With the rise of digitalisation, there’s always an emphasis on stronger data security and privacy. Accountancy practices in the UK are now more aware of cybersecurity risks and measures to protect sensitive information and comply with data protection regulations. There’s always more that can and should be done here, everyone thinks it doesn’t happen to them, until it does. (the head of cyber security of a major bank was himself a victim of identity fraud). Unfortunately, we face all of the same risks today that we did 20 years ago plus a whole lot more sophistication, but regrettably most of our systems are still only geared up to address the risks of yester-decade.


Advanced Data Analytics

Advanced data analysis tools have become more prevalent and readily available. Accountants are now leveraging new tools way beyond the simple spreadsheets they came to rely on for data analytics, in-depth financial analysis, predictive modelling, and providing clients with actionable insights to support decision-making. And with AI now entering the mix, this is an area that could well see significant change over the next 2 decades.


Expanded Role of Accountants

Accountants have become even more invested in their clients businesses, expanding their roles beyond traditional bookkeeping and compliance tasks. There is an increased focus on providing advisory services, financial planning, tax services, technology advisory and strategic business guidance in the form of a virtual CFO role. This shift reflects a recognition of the value and experience they add beyond routine financial tasks.


Updates in Accounting Standards

Changes in accounting standards over the last twenty years, including the adoption of International Financial Reporting Standards (IFRS), have impacted the way financial information is reported and the work accountants do. The transition from UK Generally Accepted Accounting Principles (UK GAAP) to IFRS has brought about greater alignment with global accounting standards.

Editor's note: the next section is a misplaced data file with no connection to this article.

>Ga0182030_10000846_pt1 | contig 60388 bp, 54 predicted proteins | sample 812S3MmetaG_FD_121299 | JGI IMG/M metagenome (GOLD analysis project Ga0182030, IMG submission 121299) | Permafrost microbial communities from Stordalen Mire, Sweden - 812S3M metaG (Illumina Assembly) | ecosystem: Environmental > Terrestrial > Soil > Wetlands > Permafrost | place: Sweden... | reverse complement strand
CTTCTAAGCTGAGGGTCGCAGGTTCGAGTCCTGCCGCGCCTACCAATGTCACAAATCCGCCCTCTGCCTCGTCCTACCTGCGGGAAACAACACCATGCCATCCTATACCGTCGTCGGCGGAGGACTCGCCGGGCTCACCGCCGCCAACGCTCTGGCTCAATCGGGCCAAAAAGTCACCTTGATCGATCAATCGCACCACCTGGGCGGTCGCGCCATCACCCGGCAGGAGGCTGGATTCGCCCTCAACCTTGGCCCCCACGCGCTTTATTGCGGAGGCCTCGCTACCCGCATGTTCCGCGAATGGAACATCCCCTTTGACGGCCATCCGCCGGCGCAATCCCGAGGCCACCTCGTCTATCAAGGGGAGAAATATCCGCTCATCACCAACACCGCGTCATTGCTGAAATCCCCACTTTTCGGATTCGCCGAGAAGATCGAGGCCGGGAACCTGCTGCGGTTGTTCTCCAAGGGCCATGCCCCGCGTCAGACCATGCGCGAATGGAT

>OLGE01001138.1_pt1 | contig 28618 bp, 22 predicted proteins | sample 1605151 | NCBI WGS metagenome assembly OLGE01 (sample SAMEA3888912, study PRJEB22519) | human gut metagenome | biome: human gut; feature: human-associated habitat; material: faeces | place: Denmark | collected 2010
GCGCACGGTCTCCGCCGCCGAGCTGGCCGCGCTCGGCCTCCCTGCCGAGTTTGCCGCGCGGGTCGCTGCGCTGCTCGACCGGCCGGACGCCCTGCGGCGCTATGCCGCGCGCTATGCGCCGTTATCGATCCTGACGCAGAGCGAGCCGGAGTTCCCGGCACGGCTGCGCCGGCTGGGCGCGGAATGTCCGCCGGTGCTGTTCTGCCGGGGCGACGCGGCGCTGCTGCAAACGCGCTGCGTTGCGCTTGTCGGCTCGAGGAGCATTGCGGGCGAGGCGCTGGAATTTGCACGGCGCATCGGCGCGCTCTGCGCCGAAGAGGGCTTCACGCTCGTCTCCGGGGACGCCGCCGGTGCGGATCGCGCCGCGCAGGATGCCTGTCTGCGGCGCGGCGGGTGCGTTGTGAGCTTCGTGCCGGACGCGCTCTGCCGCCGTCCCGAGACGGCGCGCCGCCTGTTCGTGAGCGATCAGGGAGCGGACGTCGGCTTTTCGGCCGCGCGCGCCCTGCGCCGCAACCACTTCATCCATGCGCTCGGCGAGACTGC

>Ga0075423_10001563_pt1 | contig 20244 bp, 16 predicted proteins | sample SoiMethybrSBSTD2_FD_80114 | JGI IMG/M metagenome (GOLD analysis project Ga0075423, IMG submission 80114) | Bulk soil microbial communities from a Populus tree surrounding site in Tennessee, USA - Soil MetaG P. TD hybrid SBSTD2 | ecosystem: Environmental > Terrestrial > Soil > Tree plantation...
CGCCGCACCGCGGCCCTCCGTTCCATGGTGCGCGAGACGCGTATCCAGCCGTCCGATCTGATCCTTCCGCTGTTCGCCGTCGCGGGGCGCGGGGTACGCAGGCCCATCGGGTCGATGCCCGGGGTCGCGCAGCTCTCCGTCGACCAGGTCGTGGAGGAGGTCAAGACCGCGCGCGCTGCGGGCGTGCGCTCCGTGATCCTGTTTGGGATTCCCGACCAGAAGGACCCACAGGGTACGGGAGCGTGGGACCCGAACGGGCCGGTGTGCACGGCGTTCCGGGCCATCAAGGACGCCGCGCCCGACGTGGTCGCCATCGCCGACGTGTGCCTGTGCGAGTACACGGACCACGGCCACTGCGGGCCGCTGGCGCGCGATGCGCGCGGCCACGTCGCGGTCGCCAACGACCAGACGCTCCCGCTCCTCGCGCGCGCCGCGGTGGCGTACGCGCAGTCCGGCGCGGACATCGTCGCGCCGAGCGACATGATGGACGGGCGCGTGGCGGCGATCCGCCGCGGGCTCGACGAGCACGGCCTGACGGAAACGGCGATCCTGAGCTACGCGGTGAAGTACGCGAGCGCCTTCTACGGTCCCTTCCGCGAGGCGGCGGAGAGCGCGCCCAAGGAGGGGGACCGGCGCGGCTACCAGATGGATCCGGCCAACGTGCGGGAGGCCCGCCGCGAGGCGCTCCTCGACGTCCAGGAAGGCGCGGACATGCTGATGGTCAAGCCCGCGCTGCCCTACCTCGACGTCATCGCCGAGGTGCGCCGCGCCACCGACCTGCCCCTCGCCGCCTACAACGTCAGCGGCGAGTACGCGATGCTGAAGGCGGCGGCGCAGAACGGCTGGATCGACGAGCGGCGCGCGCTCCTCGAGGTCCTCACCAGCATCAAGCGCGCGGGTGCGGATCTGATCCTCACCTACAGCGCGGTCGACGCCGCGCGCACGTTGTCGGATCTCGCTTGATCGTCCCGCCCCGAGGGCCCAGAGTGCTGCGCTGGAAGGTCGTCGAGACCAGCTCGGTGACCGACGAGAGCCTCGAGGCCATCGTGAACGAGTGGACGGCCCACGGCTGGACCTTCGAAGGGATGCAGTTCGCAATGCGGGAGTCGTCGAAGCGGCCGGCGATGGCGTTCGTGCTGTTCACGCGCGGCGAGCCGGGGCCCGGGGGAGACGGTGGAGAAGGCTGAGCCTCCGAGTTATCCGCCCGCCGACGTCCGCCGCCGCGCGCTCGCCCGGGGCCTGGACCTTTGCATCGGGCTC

Remote Working and Flexibility

The COVID-19 pandemic accelerated the adoption of remote working practices in the accountancy sector, just as they did for everyone else. Many practices were pushed to embrace more flexible working arrangements, allowing accountants to work from home and provide services to clients virtually. This shift has also accelerated the need for better digital communication and collaboration tools within teams as well as with clients.


Focus on Environmental, Social, and Governance (ESG) Reporting

In recent years, there has been a growing emphasis on the importance of sustainability and ESG reporting. Accountants are well placed to be involved in assessing and reporting on the environmental and social impacts of businesses, aligning with a global trend toward responsible business practices.


Lets wrap things up

The accounting industry has been through some significant change over the past twenty years, and with Web4, and even more AI and automation that’s not likely to change any time soon – the future is always much faster than you think!

More importantly though, accountants are always accused of looking back, so I’ll ask you to look forward and wonder for a moment what things will look like in 2043? Answers not on the back of a postcard, just simply comment below!

Also, did I miss any significant changes from the past twenty years?